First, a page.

Big Business is finally taking a look at the Big Money in Commercial Theater
By Ryan Bogner (Producer, Wingnut)
Bloomberg News has taken an interest of late in the finances of Broadway hits. Last summer the news service surprised the Broadway producing community by doing an expose on the finances of the Book of Mormon by running up to Albany and getting their hands on the investment papers as part of the freedom of information act.
Yesterday in a feat of similar reporting, the site ran this article that details the finances of Broadway's biggest hit, Wicked.
Its always interesting to me when reporters from the mainstream media cover commerical theater, because its usually clear that they haven't bothered to speak to anyone to find out how the financial mechanics of our business model work.
The Wicked article, like the Book of Mormon piece before it makes an attempt to sensationalize the amount of money the creatives are getting from the show while failing to make it clear (whether through ignorance or deliberate omission) that both of these shows are using financial models that are standard fair on Broadway. For example, the Authors are collectively sharing 6.7% of the gross which is only a bit higher than the standard 6%.
The headline also doesn't go into great detail as to how well the investors have done on the project. The information might not be detailed in the documents they had available to them but its not hard to extrapolate from the data available if you know how the financial model on Broadway usually works. This is where the real story is from a business and finance perspective. 59 savvy and lucky investors, many who were private individuals have participated in a huge windfall.
If Bloomberg's reporting is correct, then the Broadway production has made 300 million dollars in profit for the investors and producers. (so after royalties one would assume). Assuming that the company is structured in the typical 50% to Producers, 50% to Investors split that means the investors in wicked have collectively made $150 Million dollars. The article doesn't list the show's capitalization (which would do doubt be listed in the papers they had available to them) but if it was 15 million dolllars (a likely number) it means they've made 10 times their intital investment by now. (and that's just on the Broadway production).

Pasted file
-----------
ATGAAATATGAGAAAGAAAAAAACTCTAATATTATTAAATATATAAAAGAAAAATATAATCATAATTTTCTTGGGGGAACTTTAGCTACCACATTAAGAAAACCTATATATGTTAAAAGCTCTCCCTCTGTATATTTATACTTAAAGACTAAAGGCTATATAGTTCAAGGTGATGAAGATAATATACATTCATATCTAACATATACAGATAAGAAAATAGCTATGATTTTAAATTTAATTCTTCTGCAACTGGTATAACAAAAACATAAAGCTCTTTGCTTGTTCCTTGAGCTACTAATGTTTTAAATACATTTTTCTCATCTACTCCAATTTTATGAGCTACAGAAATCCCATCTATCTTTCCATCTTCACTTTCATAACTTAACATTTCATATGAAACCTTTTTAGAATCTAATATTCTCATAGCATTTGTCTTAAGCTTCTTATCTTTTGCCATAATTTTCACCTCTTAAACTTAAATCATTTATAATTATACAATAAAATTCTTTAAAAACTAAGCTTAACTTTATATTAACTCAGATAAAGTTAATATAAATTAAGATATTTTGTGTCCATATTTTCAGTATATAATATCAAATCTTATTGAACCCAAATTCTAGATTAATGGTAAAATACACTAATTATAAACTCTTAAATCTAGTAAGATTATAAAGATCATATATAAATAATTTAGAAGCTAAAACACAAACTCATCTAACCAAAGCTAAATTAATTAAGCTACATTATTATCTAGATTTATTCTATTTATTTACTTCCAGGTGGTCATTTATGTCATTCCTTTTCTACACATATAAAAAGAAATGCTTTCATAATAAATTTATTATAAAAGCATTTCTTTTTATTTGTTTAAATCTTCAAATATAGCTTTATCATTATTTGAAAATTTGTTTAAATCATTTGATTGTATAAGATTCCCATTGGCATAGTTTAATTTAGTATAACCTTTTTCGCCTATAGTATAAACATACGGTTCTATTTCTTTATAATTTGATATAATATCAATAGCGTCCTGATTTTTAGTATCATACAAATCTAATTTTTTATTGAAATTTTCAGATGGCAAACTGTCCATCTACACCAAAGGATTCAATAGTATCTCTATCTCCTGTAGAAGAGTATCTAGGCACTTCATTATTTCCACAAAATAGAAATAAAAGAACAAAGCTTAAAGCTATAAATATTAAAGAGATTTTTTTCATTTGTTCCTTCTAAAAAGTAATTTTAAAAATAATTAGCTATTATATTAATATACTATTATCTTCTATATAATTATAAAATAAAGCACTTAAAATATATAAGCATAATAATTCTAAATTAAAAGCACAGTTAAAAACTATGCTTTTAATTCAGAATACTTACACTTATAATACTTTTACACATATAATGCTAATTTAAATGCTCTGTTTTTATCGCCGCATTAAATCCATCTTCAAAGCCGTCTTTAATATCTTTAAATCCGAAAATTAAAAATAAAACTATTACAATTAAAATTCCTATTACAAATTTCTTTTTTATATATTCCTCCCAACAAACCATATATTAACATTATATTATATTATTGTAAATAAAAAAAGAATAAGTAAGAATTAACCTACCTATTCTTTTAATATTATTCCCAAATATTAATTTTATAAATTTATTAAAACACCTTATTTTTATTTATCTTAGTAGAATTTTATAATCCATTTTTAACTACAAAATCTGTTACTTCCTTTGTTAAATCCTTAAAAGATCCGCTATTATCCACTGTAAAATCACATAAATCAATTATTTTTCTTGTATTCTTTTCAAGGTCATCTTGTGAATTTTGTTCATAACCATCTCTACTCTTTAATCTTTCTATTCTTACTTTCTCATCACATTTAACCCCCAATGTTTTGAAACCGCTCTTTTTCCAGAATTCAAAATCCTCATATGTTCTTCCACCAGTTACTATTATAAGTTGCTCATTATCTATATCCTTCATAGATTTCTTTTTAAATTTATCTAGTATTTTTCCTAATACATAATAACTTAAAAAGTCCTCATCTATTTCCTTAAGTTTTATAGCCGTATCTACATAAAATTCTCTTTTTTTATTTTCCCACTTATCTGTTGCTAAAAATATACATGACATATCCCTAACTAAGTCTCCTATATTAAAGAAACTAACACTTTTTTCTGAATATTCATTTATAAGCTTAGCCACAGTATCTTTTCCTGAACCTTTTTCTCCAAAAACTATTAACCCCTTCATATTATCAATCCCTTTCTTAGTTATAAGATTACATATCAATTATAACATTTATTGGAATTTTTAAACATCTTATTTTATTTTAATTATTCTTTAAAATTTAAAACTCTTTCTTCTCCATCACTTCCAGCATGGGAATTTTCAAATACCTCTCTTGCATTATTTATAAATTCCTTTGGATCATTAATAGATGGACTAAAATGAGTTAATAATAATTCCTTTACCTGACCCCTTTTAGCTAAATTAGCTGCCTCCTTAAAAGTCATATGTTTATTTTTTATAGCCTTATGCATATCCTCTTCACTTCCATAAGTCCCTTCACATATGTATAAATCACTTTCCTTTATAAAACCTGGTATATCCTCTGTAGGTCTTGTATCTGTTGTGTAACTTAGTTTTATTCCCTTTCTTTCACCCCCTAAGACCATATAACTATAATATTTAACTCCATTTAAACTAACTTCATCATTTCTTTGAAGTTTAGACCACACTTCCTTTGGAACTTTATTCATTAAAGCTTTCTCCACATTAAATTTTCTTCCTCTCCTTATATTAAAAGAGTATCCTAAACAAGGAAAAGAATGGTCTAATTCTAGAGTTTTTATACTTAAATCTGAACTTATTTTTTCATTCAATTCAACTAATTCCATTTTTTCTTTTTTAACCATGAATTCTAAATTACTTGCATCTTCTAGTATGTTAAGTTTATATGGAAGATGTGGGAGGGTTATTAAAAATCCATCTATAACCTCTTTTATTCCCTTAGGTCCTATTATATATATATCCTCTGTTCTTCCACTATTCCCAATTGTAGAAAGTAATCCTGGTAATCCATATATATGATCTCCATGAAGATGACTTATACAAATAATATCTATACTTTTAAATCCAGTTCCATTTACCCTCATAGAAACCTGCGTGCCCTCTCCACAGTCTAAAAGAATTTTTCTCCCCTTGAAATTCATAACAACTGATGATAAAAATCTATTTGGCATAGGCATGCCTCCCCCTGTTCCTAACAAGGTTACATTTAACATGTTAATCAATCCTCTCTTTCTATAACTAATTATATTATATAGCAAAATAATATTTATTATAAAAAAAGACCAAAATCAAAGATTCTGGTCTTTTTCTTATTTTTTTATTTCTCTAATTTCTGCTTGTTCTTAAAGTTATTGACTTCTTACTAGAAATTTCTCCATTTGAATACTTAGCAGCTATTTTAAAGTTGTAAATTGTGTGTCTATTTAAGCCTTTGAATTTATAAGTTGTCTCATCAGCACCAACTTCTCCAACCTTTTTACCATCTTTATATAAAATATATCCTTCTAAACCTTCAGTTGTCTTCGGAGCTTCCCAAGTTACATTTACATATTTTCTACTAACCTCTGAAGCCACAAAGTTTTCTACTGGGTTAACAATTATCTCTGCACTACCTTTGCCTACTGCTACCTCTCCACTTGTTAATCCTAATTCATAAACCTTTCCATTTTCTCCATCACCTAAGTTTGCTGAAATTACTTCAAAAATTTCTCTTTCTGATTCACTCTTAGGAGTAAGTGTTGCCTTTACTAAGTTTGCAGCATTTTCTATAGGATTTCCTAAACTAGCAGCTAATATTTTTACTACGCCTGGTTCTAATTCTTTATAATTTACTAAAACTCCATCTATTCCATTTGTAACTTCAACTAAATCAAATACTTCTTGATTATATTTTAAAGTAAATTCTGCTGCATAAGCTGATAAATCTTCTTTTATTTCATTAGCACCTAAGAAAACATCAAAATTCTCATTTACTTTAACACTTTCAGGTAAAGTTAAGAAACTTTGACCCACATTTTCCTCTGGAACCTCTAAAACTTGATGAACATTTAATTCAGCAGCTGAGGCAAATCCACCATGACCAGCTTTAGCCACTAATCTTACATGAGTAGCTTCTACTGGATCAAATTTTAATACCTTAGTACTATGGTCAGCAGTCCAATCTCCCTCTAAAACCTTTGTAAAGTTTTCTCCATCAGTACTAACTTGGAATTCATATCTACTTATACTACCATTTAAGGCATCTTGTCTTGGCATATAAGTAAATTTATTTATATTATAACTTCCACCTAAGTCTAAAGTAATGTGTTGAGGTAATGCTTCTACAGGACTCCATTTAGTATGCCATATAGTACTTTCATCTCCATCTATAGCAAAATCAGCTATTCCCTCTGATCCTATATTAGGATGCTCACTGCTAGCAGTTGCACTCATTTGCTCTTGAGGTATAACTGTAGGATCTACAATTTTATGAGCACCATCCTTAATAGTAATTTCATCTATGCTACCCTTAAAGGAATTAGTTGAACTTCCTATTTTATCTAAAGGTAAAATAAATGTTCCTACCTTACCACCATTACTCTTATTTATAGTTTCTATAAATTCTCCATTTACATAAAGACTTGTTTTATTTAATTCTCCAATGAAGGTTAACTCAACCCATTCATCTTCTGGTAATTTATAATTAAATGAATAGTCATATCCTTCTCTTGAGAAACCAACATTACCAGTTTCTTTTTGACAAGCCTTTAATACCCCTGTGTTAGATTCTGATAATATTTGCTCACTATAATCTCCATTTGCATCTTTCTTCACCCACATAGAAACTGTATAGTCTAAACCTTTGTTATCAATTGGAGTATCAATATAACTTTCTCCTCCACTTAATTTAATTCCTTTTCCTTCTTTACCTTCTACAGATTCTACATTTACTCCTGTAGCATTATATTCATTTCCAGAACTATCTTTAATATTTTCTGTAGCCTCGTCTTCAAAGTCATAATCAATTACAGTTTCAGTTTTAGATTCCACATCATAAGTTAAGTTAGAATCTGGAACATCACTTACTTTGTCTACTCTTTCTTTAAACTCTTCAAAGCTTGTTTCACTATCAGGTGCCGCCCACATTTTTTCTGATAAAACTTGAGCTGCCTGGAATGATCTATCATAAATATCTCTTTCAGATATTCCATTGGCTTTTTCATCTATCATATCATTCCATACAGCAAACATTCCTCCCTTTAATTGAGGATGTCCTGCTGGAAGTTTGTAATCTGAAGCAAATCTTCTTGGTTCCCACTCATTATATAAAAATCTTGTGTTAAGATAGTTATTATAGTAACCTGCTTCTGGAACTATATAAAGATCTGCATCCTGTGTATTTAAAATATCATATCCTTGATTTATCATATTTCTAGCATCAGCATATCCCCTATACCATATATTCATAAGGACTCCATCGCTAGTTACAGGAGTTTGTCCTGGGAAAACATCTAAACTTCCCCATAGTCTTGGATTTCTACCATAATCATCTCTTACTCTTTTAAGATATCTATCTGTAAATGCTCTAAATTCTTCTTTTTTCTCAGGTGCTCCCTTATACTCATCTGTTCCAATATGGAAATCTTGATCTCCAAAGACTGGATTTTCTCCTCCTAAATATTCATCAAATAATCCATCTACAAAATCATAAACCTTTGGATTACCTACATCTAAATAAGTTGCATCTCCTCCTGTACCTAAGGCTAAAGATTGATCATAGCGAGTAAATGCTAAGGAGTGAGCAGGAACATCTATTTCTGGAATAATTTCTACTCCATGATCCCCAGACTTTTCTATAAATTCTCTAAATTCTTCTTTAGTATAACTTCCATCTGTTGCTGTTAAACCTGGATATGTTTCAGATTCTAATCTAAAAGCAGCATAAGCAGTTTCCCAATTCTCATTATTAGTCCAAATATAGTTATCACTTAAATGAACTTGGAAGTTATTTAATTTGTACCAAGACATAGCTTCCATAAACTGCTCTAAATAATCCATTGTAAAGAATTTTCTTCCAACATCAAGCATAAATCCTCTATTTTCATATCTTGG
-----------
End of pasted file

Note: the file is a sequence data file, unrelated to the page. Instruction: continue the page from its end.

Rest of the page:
I'd have liked to see the article focus on this. Theater is a high risk, high reward investment opportunity. For Venture Capitialists and investors that are looking to diversify their portfolio, there's huge potential for return, yes the majority of these investments result in losses or moderate gains but if someone has a lot of money to spread around they might eventually hit big. Theater could fill that high risk investment trench in their diversified portfolio of investment.
Perhaps the most glaring understatment from the article is the afterthought of a mention for David Stone, Marc Platt's partner as Lead Producer on the project, and who is the one who really has run the behemoth ship of Wicked from the begining. The way the article reads you would think that Mr. Stone was just a financial producer and not one of the major brains of the operation.
I think its great that a major business newswire like Bloomberg is doing reporting on how lucrative Broadway can be...maybe it will attract more investors from the financial sector. I just wish they'd do their homework a little more and educate themselves on the nuances of our investment structures/financial models and the major players of the industry.
Hey Bloomberg: if you need a consultant, I'm available.
RYAN BOGNER is a New York based Theater Producer. He has produced Yeast Nation, Hurricane, Hater and Hey, You Know What Movie Would Make a Good Musical? among others, and is working towards an MFA in Theater Management and Producing at Columbia University. www.heyyouknowwhatproductions.com